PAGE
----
Sunday, October 2, 2016

Hasan Threatened with Conduct Report After Live Interview with NPR's On Point

Last Wednesday Siddique Abdullah Hasan called in to On Point with Tom Ashbrook using the prison phone line. He participated in a conversation about the national prisoner work stoppage and protest. 
 
The following day a prison official told him that he will be facing disciplinary action for exercising his first amendment rights to free speech and freedom of the press. This is the second time in two months that prison authorities have targeted Hasan in relation to his participation in the Free Ohio Movement and his support for nation-wide prisoner struggles.

The Ohio Department of Rehabilitation and Corrections (ODRC) is also facing an civil liberties lawsuit on the grounds of the 14th amendment's equal protection clause from Hasan, other survivors of the Lucasville Uprising, and various reporters who have been unconstitutionally denied official access to interviews over the years. 


Read a letter from Hasan describing the conversation about the impending disciplinary action against him. Also, audio of Hasan reading the letter is here.

Dear Friends and Supporters,

I trust that everyone is doing well and staying focused on the various struggles we have been compelled to peaceful challenge both in society and behind enemy lines (in prison). As for myself, I have been experiencing another round of harassment as a result of my speaking out against prison slavery and the super economic exploitation of prisoners and their families and friends. Please allow me to explain the latest harassment by the prisoncrats in their attempt to silence me.

While on a visit yesterday with a friend and staunch supporter of mine, the Ohio State Penitentiary investigator, Mr. Wylie, came to my table and wanted to speak with me. My visitor excused herself and Mr. Wylie sat in her seat and then began to explain the nature of his urgent visit with me.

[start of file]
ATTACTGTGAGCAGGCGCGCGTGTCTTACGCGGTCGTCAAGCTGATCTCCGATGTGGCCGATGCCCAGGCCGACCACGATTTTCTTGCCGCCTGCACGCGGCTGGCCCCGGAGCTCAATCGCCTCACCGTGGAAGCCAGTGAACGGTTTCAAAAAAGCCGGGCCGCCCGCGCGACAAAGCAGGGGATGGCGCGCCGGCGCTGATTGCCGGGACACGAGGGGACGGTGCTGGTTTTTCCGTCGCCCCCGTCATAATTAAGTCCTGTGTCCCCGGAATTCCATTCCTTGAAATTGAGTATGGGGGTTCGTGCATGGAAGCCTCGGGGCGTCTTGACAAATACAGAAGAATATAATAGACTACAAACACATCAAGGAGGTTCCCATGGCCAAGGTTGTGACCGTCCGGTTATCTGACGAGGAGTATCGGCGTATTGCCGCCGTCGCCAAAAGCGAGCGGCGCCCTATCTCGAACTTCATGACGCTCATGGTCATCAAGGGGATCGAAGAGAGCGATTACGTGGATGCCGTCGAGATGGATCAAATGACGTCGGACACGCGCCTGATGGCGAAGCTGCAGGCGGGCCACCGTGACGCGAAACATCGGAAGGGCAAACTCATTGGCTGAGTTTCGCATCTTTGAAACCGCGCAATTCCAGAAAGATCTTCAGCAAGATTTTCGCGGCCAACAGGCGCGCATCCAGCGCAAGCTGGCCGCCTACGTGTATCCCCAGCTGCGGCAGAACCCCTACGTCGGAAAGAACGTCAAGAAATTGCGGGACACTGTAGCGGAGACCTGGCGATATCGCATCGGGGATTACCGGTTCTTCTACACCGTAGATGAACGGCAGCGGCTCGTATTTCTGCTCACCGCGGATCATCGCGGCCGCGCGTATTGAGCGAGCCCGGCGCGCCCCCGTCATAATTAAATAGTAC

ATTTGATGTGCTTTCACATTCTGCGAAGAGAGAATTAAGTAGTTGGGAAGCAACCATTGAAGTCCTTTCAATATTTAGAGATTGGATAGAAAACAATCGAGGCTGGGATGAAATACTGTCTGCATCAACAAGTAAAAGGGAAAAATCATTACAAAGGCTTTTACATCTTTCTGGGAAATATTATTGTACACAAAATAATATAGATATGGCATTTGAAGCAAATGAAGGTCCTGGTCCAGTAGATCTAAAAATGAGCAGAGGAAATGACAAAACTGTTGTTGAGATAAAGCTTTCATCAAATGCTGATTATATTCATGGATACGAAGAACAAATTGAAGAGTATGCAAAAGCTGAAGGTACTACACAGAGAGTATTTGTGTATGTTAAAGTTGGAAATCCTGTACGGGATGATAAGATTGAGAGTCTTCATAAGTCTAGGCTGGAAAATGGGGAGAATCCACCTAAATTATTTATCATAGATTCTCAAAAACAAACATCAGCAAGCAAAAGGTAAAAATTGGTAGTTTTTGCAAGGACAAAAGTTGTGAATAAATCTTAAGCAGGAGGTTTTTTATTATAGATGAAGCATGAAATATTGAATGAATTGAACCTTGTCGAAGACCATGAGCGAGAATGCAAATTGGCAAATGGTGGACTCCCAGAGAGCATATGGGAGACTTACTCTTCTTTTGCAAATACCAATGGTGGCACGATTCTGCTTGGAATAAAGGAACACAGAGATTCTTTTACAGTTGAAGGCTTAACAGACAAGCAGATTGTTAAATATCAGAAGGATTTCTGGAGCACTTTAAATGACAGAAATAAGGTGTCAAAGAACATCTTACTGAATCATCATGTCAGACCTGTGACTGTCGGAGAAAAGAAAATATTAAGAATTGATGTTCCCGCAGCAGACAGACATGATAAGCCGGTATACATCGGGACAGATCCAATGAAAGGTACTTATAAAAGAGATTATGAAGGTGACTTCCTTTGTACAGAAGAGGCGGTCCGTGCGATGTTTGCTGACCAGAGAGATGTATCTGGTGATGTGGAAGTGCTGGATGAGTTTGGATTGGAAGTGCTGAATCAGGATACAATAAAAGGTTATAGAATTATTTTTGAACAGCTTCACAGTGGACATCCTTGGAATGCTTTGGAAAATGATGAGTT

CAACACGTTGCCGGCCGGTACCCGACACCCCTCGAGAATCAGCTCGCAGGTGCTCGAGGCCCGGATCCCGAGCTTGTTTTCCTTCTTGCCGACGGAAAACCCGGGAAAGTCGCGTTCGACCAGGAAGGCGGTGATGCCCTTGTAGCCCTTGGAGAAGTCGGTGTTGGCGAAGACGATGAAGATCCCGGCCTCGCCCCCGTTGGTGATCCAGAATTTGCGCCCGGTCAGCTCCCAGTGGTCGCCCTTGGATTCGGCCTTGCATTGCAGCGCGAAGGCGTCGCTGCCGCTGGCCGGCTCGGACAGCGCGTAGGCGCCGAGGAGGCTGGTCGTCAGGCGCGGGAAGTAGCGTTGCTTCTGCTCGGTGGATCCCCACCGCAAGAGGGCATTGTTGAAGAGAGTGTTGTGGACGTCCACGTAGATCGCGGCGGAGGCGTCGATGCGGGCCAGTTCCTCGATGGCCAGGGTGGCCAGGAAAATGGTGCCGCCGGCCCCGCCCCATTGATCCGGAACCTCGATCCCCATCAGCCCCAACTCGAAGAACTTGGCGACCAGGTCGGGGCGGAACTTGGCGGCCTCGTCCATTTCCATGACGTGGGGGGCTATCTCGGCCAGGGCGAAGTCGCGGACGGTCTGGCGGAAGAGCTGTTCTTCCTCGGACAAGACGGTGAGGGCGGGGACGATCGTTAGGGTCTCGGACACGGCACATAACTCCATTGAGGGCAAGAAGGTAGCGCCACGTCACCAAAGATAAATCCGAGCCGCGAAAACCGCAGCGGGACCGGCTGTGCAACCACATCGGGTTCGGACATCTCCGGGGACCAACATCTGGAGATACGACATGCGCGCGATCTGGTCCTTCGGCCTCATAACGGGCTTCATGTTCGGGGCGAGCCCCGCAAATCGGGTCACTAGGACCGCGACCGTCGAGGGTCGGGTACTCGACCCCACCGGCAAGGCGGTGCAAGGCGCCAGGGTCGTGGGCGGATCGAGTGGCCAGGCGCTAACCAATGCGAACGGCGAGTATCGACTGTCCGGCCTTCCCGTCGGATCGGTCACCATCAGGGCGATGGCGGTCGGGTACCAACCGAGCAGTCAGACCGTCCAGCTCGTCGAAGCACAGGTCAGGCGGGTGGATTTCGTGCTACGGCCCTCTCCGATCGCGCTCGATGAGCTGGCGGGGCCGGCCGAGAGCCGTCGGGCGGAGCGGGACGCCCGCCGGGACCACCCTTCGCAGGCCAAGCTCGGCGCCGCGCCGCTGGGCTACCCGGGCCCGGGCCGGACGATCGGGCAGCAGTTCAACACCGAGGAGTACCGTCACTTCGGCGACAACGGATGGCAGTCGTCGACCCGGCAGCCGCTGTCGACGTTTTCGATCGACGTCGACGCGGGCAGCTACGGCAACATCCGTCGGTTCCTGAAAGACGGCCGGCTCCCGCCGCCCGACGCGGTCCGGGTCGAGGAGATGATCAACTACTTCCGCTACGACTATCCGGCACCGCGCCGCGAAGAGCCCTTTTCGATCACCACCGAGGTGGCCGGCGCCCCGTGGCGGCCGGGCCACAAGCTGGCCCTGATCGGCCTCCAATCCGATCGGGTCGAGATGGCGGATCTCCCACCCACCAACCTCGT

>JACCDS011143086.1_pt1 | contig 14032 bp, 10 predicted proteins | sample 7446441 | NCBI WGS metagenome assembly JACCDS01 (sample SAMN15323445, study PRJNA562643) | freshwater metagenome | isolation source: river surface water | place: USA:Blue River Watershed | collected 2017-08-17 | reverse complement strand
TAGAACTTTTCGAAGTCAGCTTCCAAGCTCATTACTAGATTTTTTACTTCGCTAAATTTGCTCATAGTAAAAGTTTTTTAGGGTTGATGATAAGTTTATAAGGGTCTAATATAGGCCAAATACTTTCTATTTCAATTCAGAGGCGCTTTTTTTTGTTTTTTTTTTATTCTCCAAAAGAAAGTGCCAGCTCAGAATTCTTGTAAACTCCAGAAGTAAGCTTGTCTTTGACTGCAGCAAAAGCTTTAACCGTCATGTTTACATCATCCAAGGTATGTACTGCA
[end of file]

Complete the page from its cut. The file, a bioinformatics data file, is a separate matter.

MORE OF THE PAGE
He commenced by stating, "I want to talk to you about the interview you did yesterday [Wednesday] with NPR News." He continued with, "While I am not going to write you up, I wanted to give you a warning that you are not allowed to do radio interviews with the media." I explained to him that that was not correct and that the understanding I, as well as my attorneys and the media, had was that neither OSP nor its superiors at Central Office [Ohio Department of Rehabilitation and Correction] would allow members of the media to conduct on-camera interviews with me or be allow to bring in any recording devices. Also, if I wanted to speak with the media, I could use my phone time for this purpose or the media could pose written questions to me via correspondence. This is what was explained to me and/or interested reporters whom have always desired to speak with me regarding the facts of the 1993 prison uprising that rocked the Southern Ohio Correctional Facility in Lucasville, Ohio. In fact, OSP and/or ODRC has even facilitated my visits with the media and there are documents to substantiate this claim. Now, due to prisoners and their supporters challenging and speaking out against prison slavery, mass incarceration, and the super economic exploitation of prisoners, their families, friends and loved ones, OSP wants to threaten me with additional sanctions.